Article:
Consumed by the Moon Man

An Anasazi Story by Jeff Posey.

“Tell us a story about your grandfather,” said Sowi to Tuwa.

Tuwa fidgeted and looked into the fire.

“You knew Tuwa’s grandfather, didn’t you?” Sowi asked Choovio.

Choovio nodded and looked into the fire. “Sometimes he spoke like a man and sometimes he spoke like a spirit.”

“So tell us something you learned from the spirit grandfather,” said Sowi. “We can’t just stare at the fire all evening.”

Tuwa continued to stare at the fire and began speaking. “Grandfather pointed at the distant peak we could see from his circle of stones between the columns of the Twin War Gods and the hills to the left.

“He said we must travel to the hot springs at its feet, where he would soak his aching body, and that I must climb the mountain alone, without food, and return to tell him what I had seen.”

“I’ve been to those springs with my father,” said Choovio. “The old ones lie in the hot mud and the children play in the river where the springs warm the water.”

“So I took him there with Nuva, the albino woman, to look after him, and I set out to climb the peak that Grandfather called Pahu because it gives birth to all the world’s hot water.

“For three days I climbed. Pahu seemed to grow larger the higher I climbed. On the fourth day, starving and weak, I crawled up the steep ground and I finally reached the top, my knees and hands scratched and bleeding.

“The moment I arrived, the wind became calm and the last beam of light from the setting sun bathed me in orange glow and the world around me receded into gloom.

“That night, the mountain gods were angry with one another and threw lightning bolts that crashed all around me, and a cold rain soaked me. My teeth chattered and my arms and legs shook too violently to stand.

“Then the clouds opened and sucked me into the sky. I rode a bed of lightning bolts higher and higher until the world looked no larger than a grain of sand at my feet and the full moon took up the entire sky.

“The wandering stars gathered around and the long-haired stars wove a basket with the lightning bolts to hold me while the moon became a man with two eyes and a mouth but no nose.

“The Moon Man opened his mouth as if to speak, but my basket rose and tilted, spilling me into his mouth, and I struggled and fought, fearing the gnashing of his teeth.

“I slid and tumbled down the Moon Man’s throat, as rough as falling down a mountain of stones. I fell and fell and slid and tumbled until I finally landed on a bed of pine needles and soft, dry soil. Nearby, I saw the hot springs.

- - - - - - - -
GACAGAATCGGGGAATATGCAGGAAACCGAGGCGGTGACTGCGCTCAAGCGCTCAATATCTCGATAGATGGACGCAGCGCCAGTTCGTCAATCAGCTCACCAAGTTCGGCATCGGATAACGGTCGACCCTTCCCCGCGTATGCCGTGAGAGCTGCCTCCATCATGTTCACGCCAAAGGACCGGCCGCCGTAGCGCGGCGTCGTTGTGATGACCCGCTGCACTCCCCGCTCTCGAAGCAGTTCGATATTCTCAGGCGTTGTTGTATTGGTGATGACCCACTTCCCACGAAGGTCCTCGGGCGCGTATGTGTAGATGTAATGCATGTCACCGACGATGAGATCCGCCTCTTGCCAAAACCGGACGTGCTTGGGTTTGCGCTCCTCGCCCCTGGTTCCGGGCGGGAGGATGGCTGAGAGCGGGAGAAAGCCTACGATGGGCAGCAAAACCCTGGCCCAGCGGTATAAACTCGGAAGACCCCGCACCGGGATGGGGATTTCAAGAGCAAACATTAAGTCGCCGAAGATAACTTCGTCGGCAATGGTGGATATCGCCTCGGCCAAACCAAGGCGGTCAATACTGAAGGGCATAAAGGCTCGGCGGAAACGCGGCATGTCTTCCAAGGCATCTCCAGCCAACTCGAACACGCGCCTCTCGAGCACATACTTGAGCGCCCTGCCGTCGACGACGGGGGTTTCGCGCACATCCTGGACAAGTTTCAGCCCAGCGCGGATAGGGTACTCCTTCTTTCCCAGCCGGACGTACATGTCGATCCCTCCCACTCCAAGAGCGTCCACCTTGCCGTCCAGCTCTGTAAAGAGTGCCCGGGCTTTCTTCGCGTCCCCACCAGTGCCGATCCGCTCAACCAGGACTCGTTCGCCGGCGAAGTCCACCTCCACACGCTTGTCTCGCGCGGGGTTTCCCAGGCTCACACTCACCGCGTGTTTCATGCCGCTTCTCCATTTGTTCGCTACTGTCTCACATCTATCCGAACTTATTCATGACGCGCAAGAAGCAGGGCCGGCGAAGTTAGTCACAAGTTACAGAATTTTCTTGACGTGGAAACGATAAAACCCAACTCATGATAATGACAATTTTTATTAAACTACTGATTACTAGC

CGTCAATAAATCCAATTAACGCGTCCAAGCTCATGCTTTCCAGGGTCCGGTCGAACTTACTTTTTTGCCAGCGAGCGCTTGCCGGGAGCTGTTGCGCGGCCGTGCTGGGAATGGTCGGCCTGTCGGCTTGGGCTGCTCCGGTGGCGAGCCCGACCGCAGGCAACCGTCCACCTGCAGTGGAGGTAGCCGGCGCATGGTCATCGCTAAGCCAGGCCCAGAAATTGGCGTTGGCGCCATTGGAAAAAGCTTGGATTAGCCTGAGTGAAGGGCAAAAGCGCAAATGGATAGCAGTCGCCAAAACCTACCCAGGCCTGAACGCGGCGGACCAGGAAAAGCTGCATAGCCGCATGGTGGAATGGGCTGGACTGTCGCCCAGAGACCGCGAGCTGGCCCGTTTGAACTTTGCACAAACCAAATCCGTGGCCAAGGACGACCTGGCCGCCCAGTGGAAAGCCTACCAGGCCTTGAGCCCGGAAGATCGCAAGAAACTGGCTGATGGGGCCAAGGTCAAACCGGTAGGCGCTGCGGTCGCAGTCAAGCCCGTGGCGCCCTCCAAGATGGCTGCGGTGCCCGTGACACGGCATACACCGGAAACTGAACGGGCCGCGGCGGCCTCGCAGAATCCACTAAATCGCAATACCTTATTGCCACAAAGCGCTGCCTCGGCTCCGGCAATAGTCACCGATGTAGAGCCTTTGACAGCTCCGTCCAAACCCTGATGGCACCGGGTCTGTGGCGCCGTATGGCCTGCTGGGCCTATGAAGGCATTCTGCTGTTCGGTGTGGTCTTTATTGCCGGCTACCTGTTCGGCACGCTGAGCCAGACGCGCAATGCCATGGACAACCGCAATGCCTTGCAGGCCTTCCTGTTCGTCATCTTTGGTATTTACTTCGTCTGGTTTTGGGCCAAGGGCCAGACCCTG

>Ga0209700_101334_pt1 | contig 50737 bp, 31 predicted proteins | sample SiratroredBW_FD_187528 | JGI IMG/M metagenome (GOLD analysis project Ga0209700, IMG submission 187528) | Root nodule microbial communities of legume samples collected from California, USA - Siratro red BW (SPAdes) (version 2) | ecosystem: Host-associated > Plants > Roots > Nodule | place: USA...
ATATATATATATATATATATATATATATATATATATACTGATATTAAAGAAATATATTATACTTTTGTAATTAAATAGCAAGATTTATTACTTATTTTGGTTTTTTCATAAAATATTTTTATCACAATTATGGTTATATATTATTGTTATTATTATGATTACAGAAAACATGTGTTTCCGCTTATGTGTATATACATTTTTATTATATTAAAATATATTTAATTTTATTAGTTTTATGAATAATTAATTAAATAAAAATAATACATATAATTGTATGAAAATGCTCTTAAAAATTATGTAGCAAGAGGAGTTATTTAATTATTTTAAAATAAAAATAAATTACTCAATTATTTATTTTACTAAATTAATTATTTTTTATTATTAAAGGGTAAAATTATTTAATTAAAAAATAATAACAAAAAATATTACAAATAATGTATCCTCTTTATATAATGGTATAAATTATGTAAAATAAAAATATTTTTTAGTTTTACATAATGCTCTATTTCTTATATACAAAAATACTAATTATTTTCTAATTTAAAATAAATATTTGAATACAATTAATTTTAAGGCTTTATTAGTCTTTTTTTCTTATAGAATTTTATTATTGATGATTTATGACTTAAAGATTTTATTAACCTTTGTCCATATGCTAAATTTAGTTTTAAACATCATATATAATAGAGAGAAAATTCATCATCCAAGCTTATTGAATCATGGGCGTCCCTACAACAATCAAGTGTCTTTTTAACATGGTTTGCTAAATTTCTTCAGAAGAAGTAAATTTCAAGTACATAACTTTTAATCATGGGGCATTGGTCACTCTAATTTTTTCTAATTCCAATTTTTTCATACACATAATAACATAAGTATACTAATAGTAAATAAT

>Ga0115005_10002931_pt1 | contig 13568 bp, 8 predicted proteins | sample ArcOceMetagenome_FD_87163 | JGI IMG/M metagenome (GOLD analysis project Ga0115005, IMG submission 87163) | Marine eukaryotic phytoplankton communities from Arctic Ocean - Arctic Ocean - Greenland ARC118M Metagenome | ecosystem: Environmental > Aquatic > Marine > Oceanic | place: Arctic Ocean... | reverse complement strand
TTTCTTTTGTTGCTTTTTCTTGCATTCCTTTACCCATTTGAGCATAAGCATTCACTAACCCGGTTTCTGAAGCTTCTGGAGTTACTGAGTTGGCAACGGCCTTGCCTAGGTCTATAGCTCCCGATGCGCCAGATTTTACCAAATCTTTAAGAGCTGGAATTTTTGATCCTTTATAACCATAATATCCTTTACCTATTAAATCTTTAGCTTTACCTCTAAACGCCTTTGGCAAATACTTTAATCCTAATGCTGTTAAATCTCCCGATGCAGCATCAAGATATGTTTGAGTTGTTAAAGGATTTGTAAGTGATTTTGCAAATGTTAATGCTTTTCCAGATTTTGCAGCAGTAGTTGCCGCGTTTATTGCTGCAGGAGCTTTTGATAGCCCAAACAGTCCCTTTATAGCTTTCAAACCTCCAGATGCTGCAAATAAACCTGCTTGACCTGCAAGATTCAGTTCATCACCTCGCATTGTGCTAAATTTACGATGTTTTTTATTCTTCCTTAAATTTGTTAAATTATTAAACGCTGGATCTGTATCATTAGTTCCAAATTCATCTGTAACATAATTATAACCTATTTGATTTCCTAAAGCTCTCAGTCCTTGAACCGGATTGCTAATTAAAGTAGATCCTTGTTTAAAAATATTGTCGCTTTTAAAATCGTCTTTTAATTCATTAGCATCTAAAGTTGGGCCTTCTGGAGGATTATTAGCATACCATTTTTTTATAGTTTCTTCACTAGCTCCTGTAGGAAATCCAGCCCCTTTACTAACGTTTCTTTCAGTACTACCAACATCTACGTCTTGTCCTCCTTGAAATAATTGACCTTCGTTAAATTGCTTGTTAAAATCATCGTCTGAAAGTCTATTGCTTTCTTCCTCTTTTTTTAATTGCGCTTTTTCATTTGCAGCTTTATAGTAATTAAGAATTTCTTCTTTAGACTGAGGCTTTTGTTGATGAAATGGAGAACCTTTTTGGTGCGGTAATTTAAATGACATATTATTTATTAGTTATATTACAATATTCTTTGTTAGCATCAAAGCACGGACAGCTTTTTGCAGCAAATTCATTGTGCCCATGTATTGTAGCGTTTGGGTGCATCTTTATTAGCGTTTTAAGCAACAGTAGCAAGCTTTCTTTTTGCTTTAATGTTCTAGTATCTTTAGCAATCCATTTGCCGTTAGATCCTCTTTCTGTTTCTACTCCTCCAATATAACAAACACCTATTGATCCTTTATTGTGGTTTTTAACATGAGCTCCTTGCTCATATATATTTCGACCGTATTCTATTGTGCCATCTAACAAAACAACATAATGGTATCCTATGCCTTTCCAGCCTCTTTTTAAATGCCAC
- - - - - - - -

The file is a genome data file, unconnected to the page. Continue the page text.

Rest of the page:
“Grandfather meditated over my story for an entire moon cycle. Finally, he said that I had faced the evil god of the South, Masaw, which mimics the face of the moon. And that even though Masaw consumed me, I survived, which showed that the god from the South has no power over me.”

Tuwa added nothing more to his story, and Sowi and Choovio were silent while the dying fire sighed and popped. Sowi reached his hand to Tuwa’s leg and touched it with his middle finger, then pressed the finger to his center place just beneath his sternum, a gesture of borrowing the spiritual qualities of another for oneself. Choovio quickly did likewise.

# # #

Note: The hot springs are those at Pagosa Springs, Colorado, and the mountain here called Pahu is Pagosa Peak. The Twin War Gods is the twin spires of Chimney Rock, Colorado, pictured in the header of this blog.

Did the dream sequence work for you, or is it kind of hokey? Take the poll:


Filed under #FridayFlash, Anasazi, Ancient Americans, Chaco Canyon, Chimney Rock, Historial Fiction, Pagosa Springs

18 responses to “Consumed by the Moon Man

  1. Beautifully written tale. I too read this not as a dream sequence but as the passing along of folklore. I thought it worked well that way though. Either way it was a nice piece of prose.

  2. westdavies

    Thanks for sharing. Let me know if you would like to video one of your stories sometime. You can check out to see my Pagosa Springs videos, follow me on Twitter for Pagosa news and events and Facebook for Pagosa Springs photos.

  3. I liked the tale. I think a differentiated style of prose and/or sentence structure would help make it more dream like. Perhaps longer, more descriptive sentences? Altered,changed,or shifting POV (risky, I know…but dreams are like that, nes pas?)

    You’ve established a strong, clear authorial voice through these stories I think you can afford to stretch stylistically and find an equally strong ‘dream’ style of prose.

  4. soesposito

    Beautiful prose. I didn’t read this as a dream sequence, but as Tuwa passing on a piece of folklore. There’s so much magic in this part of the story (ex: him tumbling down the moonman’s throat) not hokey at all! Two thumbs up, Storyteller. 🙂